Greek Beauty



The British Museum holds the exhibition “Defining beauty – the body in ancient Greek art”, based on its permanent collection, looking at Ancient Greek art focusing on the human body.

It is the occasion to delight in male nudes, as Greeks visualised their gods in human form, in contrast to other cultures; and Greek men performed athletics naked (!) to demonstrate fitness for battle. I observed that the ideal male body is unchanged from ancient Greek times to today – unlike the thinner woman ideal body nowadays. Some sculptures based their (perfect) male proportions on set ratios.

Some works on display look incredibly contemporary, such as the abstract body from the Cyclades Islands (2700-2500 BC), which had already captured my attention on my travels there. I was also startled by a piece that looked modern, which in fact was commissioned in Roman times and combined a fashionable Roman headdress with an ancient Greek female body. It is understandable why Ancient Greek artworks continued to inspire artists for hundreds of years onward to today.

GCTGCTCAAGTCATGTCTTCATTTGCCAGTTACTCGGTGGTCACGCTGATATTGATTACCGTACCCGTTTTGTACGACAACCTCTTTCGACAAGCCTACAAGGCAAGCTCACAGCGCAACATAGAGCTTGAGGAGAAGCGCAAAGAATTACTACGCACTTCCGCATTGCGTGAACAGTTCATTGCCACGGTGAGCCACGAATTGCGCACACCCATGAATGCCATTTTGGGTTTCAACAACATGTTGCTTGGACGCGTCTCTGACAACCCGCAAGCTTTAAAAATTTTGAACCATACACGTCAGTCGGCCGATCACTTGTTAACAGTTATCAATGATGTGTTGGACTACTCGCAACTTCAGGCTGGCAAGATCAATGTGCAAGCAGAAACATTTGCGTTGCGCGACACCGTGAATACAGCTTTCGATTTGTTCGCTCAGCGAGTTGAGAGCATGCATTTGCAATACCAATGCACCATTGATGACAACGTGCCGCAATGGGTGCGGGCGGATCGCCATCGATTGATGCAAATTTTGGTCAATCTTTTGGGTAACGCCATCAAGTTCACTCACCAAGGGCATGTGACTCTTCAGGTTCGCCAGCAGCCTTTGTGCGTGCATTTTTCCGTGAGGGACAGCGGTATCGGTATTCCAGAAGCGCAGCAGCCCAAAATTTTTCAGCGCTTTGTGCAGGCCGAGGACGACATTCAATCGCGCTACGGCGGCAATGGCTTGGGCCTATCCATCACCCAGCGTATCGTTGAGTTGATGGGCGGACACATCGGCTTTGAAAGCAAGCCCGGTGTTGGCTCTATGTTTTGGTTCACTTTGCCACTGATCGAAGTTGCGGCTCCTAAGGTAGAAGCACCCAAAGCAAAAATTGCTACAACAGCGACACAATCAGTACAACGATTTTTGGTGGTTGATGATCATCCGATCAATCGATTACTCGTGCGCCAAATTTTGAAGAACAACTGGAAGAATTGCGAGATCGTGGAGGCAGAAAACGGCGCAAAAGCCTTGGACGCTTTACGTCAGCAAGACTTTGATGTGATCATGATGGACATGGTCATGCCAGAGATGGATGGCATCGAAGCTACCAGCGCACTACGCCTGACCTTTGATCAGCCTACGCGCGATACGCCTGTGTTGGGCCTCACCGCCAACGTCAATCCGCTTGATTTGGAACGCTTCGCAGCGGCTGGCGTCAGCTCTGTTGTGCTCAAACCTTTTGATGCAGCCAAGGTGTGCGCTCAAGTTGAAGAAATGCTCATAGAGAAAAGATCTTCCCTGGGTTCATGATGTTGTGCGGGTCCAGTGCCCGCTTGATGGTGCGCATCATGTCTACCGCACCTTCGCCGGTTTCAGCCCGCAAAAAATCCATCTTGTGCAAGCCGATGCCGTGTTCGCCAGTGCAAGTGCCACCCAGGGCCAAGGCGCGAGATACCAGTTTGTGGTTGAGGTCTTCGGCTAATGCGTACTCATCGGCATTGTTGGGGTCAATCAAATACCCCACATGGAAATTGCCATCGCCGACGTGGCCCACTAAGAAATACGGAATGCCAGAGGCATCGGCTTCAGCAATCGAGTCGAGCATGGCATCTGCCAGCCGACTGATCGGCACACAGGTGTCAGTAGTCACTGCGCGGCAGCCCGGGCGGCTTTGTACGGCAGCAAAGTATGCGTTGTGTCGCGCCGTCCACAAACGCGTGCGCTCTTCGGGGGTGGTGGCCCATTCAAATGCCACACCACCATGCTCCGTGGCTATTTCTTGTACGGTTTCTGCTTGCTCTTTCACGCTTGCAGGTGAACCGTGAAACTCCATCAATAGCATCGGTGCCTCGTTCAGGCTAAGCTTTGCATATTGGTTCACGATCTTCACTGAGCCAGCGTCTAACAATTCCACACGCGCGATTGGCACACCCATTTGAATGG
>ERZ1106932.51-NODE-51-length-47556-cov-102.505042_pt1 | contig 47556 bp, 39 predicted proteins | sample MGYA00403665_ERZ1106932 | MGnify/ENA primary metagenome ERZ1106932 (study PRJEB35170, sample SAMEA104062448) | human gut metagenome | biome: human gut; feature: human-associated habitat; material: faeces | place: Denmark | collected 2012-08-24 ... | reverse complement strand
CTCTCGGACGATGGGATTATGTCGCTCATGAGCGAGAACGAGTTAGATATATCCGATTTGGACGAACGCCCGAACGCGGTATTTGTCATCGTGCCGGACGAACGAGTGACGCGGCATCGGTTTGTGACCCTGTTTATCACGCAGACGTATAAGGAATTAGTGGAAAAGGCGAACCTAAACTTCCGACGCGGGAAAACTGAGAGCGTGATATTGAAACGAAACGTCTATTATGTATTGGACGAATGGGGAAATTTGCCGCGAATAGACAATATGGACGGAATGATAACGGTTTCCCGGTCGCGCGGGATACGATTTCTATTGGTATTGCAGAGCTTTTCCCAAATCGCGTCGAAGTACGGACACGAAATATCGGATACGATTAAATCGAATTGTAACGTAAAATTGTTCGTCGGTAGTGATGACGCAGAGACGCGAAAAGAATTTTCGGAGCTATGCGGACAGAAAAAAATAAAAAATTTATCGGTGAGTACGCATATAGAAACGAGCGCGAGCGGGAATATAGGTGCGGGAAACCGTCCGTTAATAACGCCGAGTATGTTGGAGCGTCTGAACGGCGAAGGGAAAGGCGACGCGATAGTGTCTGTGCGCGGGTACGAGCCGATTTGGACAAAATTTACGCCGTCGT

There are several marvellous pieces, in particular in the first and last room which bear a definite wow-effect, in my view. The Belvedere Torso, the last piece in the British Museum exhibition, was my highlight, displayed in the Vatican Palace and admired by Michelangelo. In the middle, I believe the British Museum is guilty of straying off-topic on a few occasions, showing for instance the use of colour in Christian art, and the (impalpable) Greek legacy in modern Pakistan/Afghanistan art.

20150428-062719.jpg Belvedere Torso

To me, it fell short of the exhibition on Praxiteles at the Louvre Museum in 2007. Most works displayed in ‘Defining Beauty’ are from the permanent collection of the British Museum (but an adult ticket is still £16.50!), allowing the museum to showcase its own treasures under their best light and a jewellery-like environment, and visitors to revisit the British Museum’s collection and focus on ancient Greek art. Until 5 July 2015.


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